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District nursing: Its focus through a comparative analysis of nursing problems.

Spicer, JE Evangeline. (1993) District nursing: Its focus through a comparative analysis of nursing problems. Doctoral thesis, University of Surrey (United Kingdom)..

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Abstract

The thesis explores the focus of district nursing practice in order to identify areas of study for inclusion in the district nurse curriculum. The "focus" is defined as the point of greatest activity (Chambers, 1991) and so evolves from nursing actions. It is assumed that some nursing actions are dependent upon the patients'needs/problems identified in the assessment process. As all district nurse students are Registered General Nurses they are familiar with nursing needs in hospital and the knowledge that underpins them. The problems experienced frequently by patients at home were explored and compared with those that occur frequently in hospital. The differences in the problems between the two settings enabled knowledge specific to district nursing to be identified. Data was collected from hospitals and the community in one outer London Health Authority. The research was structured through Facet theory which allowed the focus and parameters of the study to be made explicit. The data was analysed using a multiple sorting task, multidimensional scaling procedures and statistical tests. The results demonstrated that a relationship exists between some problems and illustrated those that are likely to occur together. A difference was found between some common problems experienced by patients at home from those experienced in hospital. However, other problems occur with equal frequency and severity in both settings. This suggests that the focus of care is different at home from hospital but that a family resemblance exists. It was argued that the focus of district nursing is on health teaching, which is facilitated by the giving of physical care. Concepts fundamental to district nursing, which underpin the focus of care at home, were identified. Areas of study for inclusion in the district nurse curriculum were suggested and questions for further research raised.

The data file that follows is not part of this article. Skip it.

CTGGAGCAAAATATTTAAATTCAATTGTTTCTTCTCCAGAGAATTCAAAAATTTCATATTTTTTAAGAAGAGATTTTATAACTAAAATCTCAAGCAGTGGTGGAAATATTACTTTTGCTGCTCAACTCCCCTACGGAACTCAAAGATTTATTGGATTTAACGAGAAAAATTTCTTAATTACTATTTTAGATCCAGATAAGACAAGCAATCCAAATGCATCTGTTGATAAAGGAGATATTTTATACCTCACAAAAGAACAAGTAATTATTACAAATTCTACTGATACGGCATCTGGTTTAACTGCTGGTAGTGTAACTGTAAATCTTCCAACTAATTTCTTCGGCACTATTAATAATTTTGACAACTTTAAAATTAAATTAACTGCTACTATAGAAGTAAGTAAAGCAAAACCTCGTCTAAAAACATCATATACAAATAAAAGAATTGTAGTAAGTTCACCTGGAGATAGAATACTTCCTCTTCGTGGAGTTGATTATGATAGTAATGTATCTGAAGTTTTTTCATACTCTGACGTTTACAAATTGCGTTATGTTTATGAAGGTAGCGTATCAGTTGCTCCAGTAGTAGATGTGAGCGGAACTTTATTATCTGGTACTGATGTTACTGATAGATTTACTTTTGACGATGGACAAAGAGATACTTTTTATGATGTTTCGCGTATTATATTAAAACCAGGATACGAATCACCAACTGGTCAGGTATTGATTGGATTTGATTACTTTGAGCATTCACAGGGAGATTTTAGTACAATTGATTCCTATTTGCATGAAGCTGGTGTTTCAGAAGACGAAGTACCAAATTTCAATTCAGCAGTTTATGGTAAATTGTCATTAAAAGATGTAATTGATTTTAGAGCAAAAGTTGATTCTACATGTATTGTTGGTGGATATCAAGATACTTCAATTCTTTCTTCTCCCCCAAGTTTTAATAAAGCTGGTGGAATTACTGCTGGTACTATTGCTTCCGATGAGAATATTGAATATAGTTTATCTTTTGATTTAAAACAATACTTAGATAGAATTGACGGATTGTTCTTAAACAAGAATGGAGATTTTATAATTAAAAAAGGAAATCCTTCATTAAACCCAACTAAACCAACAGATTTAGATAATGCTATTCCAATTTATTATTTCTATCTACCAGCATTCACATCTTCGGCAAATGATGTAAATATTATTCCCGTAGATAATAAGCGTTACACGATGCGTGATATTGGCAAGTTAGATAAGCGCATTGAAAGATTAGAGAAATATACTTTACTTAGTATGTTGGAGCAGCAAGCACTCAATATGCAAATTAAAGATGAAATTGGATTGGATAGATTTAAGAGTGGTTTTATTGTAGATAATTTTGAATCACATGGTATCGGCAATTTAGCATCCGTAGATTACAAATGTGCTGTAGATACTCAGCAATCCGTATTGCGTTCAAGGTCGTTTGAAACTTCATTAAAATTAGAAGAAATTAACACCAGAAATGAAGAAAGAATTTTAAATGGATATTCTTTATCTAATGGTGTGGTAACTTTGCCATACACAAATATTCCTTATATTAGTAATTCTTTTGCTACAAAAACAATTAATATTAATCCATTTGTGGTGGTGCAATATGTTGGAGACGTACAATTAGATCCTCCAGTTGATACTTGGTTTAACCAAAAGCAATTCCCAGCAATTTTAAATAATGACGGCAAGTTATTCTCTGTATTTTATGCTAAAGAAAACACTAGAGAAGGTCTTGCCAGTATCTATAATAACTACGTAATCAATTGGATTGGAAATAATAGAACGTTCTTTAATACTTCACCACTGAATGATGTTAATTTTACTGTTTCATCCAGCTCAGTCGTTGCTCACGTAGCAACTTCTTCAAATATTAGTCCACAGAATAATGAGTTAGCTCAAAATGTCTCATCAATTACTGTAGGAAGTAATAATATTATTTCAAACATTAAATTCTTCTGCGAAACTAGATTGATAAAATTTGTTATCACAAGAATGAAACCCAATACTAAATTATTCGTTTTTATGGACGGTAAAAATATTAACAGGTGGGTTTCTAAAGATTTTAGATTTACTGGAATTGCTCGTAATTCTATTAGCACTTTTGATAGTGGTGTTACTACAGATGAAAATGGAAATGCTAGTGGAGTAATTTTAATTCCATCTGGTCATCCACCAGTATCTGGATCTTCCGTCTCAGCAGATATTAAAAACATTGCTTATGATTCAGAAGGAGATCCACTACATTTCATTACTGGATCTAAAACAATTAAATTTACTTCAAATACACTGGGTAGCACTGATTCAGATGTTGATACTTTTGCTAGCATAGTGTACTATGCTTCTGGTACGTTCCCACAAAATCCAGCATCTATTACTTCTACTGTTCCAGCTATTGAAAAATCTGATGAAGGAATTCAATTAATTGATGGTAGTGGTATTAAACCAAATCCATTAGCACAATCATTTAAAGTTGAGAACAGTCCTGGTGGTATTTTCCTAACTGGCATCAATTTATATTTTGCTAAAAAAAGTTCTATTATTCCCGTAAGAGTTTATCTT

Item Type: Thesis (Doctoral)
Divisions : Theses
Authors :
NameEmailORCID
Spicer, JE Evangeline.UNSPECIFIEDUNSPECIFIED
Date : 1993
Contributors :
ContributionNameEmailORCID
http://www.loc.gov/loc.terms/relators/THSUNSPECIFIEDUNSPECIFIEDUNSPECIFIED
Depositing User : EPrints Services
Date Deposited : 09 Nov 2017 12:16
Last Modified : 09 Nov 2017 14:45
URI: http://epubs.surrey.ac.uk/id/eprint/844117

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